- creating conditions that will help students be more successful in the courses they attempt, and
- compressing the time it takes students to get through remedial sequences.
California’s community colleges are being expected to improve their effectiveness at educating these unprepared students at a time when budget and enrollment pressures are constraining their capacity to respond. As this EdSource report makes clear, continuing to tackle the problems of readiness and remediation with the same strategies will simply not work. The report also highlights recent state policy changes, including the creation of a state task force under the Community College Board of Governors, that are meant to accelerate change going forward.
“Something’s got to give if California’s community colleges are to ensure that significantly more of their students—especially those of color and first generation college attendees—are to successfully complete school,” said Perry. “The state, the nation and they personally will all benefit if they get a good education that adequately prepares them to enter the workforce well-qualified for a job in the 21st century economy.”
Course-taking patterns, policies, and practices in developmental education in the California Community Colleges.
One overarching conclusion of the EdSource study was that students’ outcomes depended heavily on where they started in the remedial sequences. The starting points of the students included in the study are summarized in this graph.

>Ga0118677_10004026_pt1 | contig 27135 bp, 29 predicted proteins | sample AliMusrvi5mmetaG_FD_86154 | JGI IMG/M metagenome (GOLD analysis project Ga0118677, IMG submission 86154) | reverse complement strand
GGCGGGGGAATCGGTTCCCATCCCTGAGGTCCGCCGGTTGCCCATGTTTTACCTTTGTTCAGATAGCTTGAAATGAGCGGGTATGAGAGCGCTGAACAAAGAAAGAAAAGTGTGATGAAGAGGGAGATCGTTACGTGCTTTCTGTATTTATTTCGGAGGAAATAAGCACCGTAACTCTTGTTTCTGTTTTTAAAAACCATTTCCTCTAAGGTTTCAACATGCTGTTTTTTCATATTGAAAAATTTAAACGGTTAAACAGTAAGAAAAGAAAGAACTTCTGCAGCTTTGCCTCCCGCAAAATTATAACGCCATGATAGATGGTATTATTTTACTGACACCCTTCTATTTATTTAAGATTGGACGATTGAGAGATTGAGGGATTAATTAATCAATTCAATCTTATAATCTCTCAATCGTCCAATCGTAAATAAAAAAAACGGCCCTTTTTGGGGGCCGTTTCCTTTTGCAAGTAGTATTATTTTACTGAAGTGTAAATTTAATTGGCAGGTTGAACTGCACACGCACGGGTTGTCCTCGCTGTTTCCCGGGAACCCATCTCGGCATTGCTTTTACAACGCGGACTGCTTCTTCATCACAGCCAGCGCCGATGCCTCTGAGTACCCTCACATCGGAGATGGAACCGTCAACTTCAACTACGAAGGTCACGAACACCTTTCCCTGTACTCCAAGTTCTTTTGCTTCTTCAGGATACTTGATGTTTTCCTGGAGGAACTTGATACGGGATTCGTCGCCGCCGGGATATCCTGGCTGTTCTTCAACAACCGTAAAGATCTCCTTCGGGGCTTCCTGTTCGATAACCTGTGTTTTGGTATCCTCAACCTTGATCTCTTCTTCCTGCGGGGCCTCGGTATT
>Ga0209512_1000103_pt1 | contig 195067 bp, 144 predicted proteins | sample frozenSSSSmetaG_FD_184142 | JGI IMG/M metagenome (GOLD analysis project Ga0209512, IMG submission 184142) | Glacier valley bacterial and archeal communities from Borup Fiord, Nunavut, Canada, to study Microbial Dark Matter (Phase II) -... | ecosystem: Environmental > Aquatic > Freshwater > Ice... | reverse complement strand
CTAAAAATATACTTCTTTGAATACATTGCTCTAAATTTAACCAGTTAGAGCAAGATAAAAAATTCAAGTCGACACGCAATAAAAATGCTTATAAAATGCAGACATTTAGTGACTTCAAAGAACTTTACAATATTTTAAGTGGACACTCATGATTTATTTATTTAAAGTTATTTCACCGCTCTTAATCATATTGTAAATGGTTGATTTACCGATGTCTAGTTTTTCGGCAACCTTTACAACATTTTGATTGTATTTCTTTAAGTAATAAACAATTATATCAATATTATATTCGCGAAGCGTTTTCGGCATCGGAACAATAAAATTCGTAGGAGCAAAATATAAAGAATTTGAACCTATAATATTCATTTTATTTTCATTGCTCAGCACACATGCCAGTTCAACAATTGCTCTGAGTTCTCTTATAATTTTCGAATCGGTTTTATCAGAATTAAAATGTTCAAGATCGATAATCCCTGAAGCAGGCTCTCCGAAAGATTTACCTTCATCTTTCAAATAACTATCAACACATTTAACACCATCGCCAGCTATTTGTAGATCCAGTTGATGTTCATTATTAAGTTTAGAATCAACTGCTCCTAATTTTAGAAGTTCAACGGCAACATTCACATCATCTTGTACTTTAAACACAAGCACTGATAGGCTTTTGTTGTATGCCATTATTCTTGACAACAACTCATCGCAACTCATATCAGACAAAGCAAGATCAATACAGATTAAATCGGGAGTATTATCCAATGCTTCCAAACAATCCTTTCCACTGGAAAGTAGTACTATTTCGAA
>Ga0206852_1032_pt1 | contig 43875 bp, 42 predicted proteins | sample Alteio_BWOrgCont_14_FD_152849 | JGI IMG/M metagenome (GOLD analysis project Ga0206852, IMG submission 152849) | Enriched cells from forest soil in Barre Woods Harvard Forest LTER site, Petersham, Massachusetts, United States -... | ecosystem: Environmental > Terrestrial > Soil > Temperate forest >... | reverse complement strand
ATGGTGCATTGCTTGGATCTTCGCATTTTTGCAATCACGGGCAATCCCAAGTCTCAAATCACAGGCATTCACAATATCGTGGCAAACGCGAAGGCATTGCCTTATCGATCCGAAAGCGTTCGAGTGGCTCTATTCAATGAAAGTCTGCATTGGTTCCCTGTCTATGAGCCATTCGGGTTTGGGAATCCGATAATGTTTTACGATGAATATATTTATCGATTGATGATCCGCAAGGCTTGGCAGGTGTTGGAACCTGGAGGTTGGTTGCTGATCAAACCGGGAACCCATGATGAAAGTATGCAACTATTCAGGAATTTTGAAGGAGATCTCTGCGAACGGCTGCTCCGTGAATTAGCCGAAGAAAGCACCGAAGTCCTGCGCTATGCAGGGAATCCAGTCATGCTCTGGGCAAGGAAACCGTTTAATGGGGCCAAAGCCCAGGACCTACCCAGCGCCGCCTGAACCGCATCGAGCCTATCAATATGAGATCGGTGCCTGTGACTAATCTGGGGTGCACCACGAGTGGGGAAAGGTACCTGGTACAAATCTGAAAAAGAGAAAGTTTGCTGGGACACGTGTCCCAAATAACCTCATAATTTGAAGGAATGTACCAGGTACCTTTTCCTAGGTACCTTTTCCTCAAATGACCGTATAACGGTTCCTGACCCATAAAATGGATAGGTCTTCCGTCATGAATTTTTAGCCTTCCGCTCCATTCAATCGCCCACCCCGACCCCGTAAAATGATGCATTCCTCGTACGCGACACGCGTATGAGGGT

Students’ starting levels in writing and mathematics in 2002
Note: Percentages do not sum to 100 due to rounding.
Data: Student course enrollment records provided by CCC Chancellor’s Office Management Information System (COMIS) matched with course listings, descriptions, and prerequisites from the 2002–03 through 2008–09 course catalogs of the colleges.
The study found that the background characteristics of the fall 2002 cohort of students varied along with their starting levels. For example, students who started at the lowest levels tended to be older and were disproportionately African American and Hispanic/Latino. They were also more likely to be low income and to enroll part time. On the other hand, all else equal, students who started at the lowest levels were similar to all students in regard to starting their first remedial course immediately upon enrolling and successfully passing that first course.
The study’s statistical analyses, conducted by Dr. Peter Riley Bahr of the University of Michigan, indicated that for this group of community college students, completion of a credential and/or transfer to a four-year institution depended on their success in completing college-level courses in mathematics and writing. Further, when all else was equal, students were more likely to attain those key thresholds in mathematics and writing if they:
- Enrolled full time (take more than 12 units per semester) during their first year;
- Began the needed remedial sequence during their first year of attendance;
- Passed their initial remedial course on their first attempt;
- Enrolled in a remedial sequence continuously after they start; and
- Had fewer course levels to get through between their starting point and the college level.
The students included in this analysis began attending the community college system prior to a strategic planning process completed in 2005 that called for increased attention to developmental programs. The system’s Basic Skills Initiative, which began in earnest in 2008, has helped focus attention on ways to improve developmental education at individual campuses and on the need for some changes in state policy. These are also described in the EdSource study.
EdSource is an independent, impartial, not-for-profit organization whose sole mission is to clarify complex education issues and to promote thoughtful decisions about improvements in public education.